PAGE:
If Watson can win on Jeopardy, can’t I just use machine translation?


If Watson can win on Jeopardy, can’t I just use machine translation?

By Matt Hauser

ComputerWorld.com – May 26, 2011

Back in February of this year, the folks at Jeopardy set up the first ever man-versus-machine version of their game show.  And much like many over-hyped match-ups in sports, it wasn't even close; Watson wiped the floor with its human challengers, more than tripling the cash winnings of the second place finisher.  Watson also picked up a cool $1 million for the total prize.

So, given the fact that a supercomputer can win convincingly at a game show that is structured around more conceptual thinking, what does this mean for machine translation (MT) as an alternative to a human-based process?  In the short term, not much. 

But it certainly outlines future scenarios in which MT becomes more and more viable and higher quality as computers are able to mimic human brain functions related to concepts and subjectivity.  It also potentially gives rise to a "Skynet" or "Matrix" type of future where humans are ultimately enslaved by machines or turned into batteries, but let's look at the bright side while there is still time.

In the marketplace today, machine translation is becoming more and more accepted as a means of communication.  This can be attributed to two main factors - the sheer amount of information that is being created online each day, and the increasing use of statistical MT to improve overall results.

On the first point, businesses are being flooded with inbound content in other languages and also being pressured to provide mutilingual outbound content.  Inbound content includes things like support requests, customer service, product reviews and interaction with social media like Facebook or Twitter.  Outbound content includes responses to all of the aforementioned components, as well as more obvious items like websites, product documentation, marketing materials, HR materials, etc.  With this constant two-way flow of communication, organizations must make decisions as to which content warrants higher-quality human-based translation, which content can be handled effectively via MT, and which content may benefit from a hybrid approach of MT and human translation.

So when does MT make sense?  This goes back to the risk assessment and content structure point listed above.  High risk content can be defined in a few different ways.  It can be literally "high-risk" as in a mistranslation can be life or death (think instructions for a portable de-fibulator or drug interaction information) or it can have significant financial or legal impact (annual reports, contracts, etc.).  It can also have a risk factor associated with brand affinity (translation of a tag line, slogan or marketing campaign).  In these cases, human translation is still the preferable option.  And human translation is still more able to handle marketing content that may not translate literally.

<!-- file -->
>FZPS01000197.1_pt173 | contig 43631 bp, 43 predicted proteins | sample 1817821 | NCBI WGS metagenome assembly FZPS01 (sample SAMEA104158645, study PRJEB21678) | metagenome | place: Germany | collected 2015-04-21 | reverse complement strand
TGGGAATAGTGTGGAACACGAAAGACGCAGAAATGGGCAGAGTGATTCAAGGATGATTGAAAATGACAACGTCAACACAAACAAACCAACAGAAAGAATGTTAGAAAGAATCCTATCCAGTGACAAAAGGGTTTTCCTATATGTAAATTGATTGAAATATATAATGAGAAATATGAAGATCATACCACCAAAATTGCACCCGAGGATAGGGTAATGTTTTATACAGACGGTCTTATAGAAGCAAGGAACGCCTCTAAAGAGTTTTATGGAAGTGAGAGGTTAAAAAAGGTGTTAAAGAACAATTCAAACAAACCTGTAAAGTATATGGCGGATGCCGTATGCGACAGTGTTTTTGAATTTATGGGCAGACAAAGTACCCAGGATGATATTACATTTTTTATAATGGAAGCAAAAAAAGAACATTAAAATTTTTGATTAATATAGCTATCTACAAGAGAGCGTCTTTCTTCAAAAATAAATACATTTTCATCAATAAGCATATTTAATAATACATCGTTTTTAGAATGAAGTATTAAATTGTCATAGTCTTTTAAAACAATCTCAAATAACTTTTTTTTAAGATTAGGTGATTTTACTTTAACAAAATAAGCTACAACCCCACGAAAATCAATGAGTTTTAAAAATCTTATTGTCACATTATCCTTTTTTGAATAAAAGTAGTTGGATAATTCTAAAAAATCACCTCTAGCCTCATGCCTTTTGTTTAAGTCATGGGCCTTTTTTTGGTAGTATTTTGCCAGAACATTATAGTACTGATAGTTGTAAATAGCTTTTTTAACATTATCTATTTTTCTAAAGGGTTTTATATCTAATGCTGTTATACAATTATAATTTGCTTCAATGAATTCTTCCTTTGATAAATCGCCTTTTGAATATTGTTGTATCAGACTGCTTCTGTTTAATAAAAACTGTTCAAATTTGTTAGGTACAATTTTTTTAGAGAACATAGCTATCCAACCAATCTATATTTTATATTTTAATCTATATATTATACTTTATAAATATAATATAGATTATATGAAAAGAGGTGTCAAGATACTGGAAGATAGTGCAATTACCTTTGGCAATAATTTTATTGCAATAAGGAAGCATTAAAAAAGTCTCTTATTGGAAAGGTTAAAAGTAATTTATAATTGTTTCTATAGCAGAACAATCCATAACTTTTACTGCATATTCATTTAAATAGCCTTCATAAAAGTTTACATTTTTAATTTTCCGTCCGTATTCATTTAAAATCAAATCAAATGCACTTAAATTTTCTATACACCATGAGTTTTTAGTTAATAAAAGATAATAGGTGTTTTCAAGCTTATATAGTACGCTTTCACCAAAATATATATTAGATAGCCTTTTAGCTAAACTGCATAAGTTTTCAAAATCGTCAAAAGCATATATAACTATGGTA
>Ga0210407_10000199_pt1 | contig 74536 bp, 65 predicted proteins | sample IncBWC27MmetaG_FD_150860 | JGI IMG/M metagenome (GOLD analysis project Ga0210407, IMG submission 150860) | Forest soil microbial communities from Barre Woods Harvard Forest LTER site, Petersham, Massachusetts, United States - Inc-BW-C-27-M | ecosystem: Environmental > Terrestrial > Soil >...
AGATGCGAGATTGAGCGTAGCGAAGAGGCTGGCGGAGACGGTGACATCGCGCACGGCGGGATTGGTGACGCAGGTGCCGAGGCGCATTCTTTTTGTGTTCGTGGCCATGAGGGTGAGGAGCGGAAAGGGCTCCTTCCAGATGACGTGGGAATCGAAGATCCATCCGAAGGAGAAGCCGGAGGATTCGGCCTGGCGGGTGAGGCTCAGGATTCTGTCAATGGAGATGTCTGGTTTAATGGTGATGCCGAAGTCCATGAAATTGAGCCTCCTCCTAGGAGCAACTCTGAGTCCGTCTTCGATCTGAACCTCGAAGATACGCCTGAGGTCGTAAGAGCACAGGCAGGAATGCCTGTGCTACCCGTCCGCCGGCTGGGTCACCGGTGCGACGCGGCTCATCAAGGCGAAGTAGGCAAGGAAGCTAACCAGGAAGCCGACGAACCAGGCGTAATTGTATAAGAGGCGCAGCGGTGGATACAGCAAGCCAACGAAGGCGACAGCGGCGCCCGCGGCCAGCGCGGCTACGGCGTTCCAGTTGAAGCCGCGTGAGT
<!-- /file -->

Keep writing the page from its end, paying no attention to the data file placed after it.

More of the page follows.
For more structured communications, like manuals and documentation, MT can be a potential option to reduce costs and accelerate turnaround times, but a post-MT edit by a human translator is recommended to ensure overall quality.  This is a fairly common practice with technical documentation in industries like IT, automotive and aerospace.  And it makes good sense when the projects are large, frequent and consistent versus ad hoc (since you can train the MT engine over time to produce higher quality results).

While MT has advanced considerably in a short amount of time (and continues to do so), it still is most effectively used as either a way to communicate the gist of general information (e.g., sort through support requests to see which require human interaction) or as a complementary piece to process where human editing is involved.  And for higher risk, higher profile content, human translation is still the recommended approach.

My firm, as well as virtually every other firm in the language services space, continues to invest in and research MT technologies in efforts to reduce overall costs without sacrificing quality, so I would anticipate that MT will become more and more involved in the translation and localization process as the technology continues to evolve.

Let's just hope we have a few more years ahead of us before we are all working for Watson.

Matt Hauser is VP of Technology for TransPerfect Translations.

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